When GOP presidential frontrunner Donald Trump first shocked the country with his call for temporarily barring Muslims from entering the U.S., former Florida governor Jeb Bush said the billionaire businessman had come “unhinged.” Most of Trump’s other campaign rivals denounced his idea as reckless and un-American.
“This is the kind of thing that people say when they have no experience and don’t know what they are talking about,” New Jersey Gov. Chris Christie said in a radio interview. “We don’t need to resort to that type of activity, nor should we.”
But Bush, Christie and 6 other Republican candidates will have to thread the needle in attacking Trump Tuesday night during the fifth nationally televised GOP debate in Las Vegas. That’s because -- amid mounting national anxiety over the recent bloody terrorist attacks in Paris and San Bernardino, California -- many Americans are calling for much tougher action against ISIS and homegrown Islamic terrorists than President Obama is willing to provide.
Moreover, a sizeable majority of Republican voters heartily agree with Trump that non-citizen Muslims should be kept out of the country on national security grounds – even if this religious test for granting entry raises serious constitutional questions and has drawn sharp fire from civil libertarians, political leaders from both parties and Muslim advocates around the globe.
Ross Baker, a Rutgers University political scientist, said today that Bush, Christie, Ohio Gov. John Kasich and others had no choice but to lash out at Trump’s Dec. 7 call for barring Muslims because the draconian proposal was badly hurting the GOP image and might prevent Trump or any other GOP presidential nominee from winning the 2016 presidential election.
“But at the same time, I think that in the debate, where this is certain to come up, I think they have to handle him with kid gloves, because they do have to get through the primary and that clearly is a voting issue for lots of Republicans in the base of the party.”
“This really puts [the GOP candidates] on the knife’s edge because they rarely have to deal with a situation in which the consequences for the primary and the general election are so clearly at odds,” Baker added.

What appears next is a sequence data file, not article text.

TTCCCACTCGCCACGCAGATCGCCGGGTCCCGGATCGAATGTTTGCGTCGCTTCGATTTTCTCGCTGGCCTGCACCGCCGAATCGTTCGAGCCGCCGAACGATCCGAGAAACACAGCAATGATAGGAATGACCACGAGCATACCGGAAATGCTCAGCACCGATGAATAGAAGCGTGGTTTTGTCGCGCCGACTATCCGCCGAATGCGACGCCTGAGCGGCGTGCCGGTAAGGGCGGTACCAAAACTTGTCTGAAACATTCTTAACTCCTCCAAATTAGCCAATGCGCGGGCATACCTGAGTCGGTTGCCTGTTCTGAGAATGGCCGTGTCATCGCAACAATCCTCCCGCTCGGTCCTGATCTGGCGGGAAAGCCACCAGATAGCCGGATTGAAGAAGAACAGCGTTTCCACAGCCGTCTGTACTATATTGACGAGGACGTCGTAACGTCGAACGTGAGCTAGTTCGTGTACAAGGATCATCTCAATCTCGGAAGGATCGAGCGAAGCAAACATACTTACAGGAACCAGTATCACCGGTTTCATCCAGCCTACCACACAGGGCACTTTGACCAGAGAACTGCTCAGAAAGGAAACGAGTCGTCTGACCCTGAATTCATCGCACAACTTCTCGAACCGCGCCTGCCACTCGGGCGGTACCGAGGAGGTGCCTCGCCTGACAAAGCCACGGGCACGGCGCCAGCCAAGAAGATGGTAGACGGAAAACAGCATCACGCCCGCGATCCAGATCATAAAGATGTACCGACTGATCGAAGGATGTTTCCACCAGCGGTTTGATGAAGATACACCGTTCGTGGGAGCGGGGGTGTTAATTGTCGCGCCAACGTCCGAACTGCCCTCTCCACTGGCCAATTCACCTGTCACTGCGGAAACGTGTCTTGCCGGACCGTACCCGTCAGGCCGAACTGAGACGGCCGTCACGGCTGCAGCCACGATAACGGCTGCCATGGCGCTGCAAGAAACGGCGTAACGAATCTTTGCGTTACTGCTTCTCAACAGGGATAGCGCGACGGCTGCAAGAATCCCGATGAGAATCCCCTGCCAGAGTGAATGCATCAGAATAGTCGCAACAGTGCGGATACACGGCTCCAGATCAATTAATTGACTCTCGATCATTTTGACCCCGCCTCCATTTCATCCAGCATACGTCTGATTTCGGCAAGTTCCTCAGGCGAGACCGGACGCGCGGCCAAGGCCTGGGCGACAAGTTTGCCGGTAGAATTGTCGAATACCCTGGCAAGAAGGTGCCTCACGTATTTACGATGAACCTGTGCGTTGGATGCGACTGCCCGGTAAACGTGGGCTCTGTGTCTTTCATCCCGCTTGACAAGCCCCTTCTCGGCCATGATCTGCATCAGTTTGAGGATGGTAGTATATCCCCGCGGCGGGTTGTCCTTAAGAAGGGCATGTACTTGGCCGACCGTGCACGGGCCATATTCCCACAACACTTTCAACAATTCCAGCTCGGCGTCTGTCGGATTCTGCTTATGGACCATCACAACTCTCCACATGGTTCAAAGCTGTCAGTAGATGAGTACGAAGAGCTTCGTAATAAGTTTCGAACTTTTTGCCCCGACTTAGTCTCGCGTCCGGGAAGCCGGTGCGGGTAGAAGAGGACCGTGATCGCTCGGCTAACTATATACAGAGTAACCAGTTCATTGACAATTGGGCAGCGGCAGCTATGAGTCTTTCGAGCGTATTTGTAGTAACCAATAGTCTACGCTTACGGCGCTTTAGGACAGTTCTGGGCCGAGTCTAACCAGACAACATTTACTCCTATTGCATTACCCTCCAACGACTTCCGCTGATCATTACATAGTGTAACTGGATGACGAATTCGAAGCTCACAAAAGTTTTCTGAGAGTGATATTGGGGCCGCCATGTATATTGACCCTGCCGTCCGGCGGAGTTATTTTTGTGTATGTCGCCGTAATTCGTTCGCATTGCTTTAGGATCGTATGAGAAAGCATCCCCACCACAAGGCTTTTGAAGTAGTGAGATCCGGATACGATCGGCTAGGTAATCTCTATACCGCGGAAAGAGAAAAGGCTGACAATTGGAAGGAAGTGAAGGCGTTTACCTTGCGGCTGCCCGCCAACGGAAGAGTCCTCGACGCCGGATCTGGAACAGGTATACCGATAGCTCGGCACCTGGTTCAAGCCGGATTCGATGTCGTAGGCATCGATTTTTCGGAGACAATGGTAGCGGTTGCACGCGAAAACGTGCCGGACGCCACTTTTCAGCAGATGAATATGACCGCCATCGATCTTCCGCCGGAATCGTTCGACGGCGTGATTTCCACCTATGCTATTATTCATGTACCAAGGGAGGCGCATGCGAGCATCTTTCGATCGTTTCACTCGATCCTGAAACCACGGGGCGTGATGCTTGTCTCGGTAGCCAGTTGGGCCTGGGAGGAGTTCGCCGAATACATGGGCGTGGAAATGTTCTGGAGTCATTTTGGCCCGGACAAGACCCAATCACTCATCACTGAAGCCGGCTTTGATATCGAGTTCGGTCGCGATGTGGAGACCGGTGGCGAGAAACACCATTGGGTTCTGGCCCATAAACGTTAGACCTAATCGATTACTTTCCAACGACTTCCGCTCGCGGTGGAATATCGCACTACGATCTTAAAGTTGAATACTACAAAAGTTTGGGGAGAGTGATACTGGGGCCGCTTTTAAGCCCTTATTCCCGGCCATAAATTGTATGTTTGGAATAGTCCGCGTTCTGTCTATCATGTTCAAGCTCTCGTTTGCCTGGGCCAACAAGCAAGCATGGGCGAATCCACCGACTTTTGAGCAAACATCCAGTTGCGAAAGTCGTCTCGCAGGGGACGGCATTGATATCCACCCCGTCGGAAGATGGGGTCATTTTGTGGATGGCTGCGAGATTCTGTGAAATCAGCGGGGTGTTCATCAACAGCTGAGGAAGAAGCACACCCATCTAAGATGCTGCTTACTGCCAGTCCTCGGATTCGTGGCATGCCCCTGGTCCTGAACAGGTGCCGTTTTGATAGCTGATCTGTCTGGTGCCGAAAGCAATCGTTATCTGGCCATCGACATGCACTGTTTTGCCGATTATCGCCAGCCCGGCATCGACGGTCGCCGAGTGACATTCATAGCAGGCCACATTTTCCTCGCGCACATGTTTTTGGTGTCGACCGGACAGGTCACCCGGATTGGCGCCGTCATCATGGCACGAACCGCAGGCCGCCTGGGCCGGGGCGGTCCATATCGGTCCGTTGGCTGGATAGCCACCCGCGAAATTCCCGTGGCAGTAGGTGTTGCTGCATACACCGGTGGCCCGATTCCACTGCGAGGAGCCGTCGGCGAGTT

Trump enters tonight’s two-hour debate sponsored by CNN as the undisputed frontrunner in the GOP presidential contest: According to a new Washington Post-ABC News poll released on Monday, Trump is the favorite of 38 percent of GOP registered voters or Republican-leaning independents, a new high for him in the poll, while Sen. Ted Cruz of Texas finished a distant second with 15 percent.
That poll comes on the heels of a new Monmouth University poll national poll of Republicans and independents leaning toward the GOP showing Trump with the support of 41 percent, nearly tripling the support of his closest rival. Yet Trump is beginning to feel the effect of a surging Cruz, who leads Trump in Iowa according to the Des Moines Register/Bloomberg Politics Iowa survey. And Christie has begun to pick up a little momentum in New Hampshire after months of languishing in the polls.
For now, Trump is peerless in his appeal to some Republicans based on his anti-Muslim comments and proposals in the wake of the latest jihadist Islamic-inspired or directed terrorist attacks. And there doesn’t appear to be political downside to any of Trump’s calls for barring Muslims, deporting millions of illegal immigrants, building a security wall along the U.S.-Mexico border or developing new databases and watch lists to track potentially dangerous people in this country.
Sixty percent of all Americans believe that Trump’s call for barring Muslims who are not U.S. citizens from entering this country is wrongheaded and inappropriate while 36 percent support the controversial approach. Yet among the GOP base—a narrow group who will determine the outcome of the primary contest next year--59 percent agree with Trump.
A new Wall Street Journal-NBC News poll confirms what other recent surveys have shown: that voter concern about terrorism and the war on ISIS has eclipsed long standing fretting about the economic recovery. Forty percent of those polled said that national security and terrorism should be the government’s top priority, while more than 60 percent consider national security to be among their top two concerns, up from 39 percent eight months ago.
Cruz, Bush, Christie, Sen. Marco Rubio of Florida and former neurosurgeon Ben Carson argue that they would be best equipped to address these concerns as the next commander-in-chief, but most voters for now don’t agree. Among the Republican voters interviewed by the Washington Post and ABC News, 54 percent say that Trump is the strongest leader, 50 percent say he could best handle the terrorism threat and immigration, and 47 percent say he has the best chance of winning in November. Cruz and the others scored in the low teens on these questions.
Ron Bonjean, a Washington policy and political consultant, said today that Trump’s GOP rivals must make a strong case for an alternative to his approach in tonight’s debate. “National security is the number one issue among Republicans at this point and Trump is trying to corner the market by putting a ban on all Muslims,” he said. “That seems to have resonated with the right wing of the party.”
“At the same time, it’s important for the other candidates to show how strong they would be on national security, while providing alternatives for tighter immigration control on refugees entering the United States that … stop short of barring Muslims but that would satisfy Republicans.”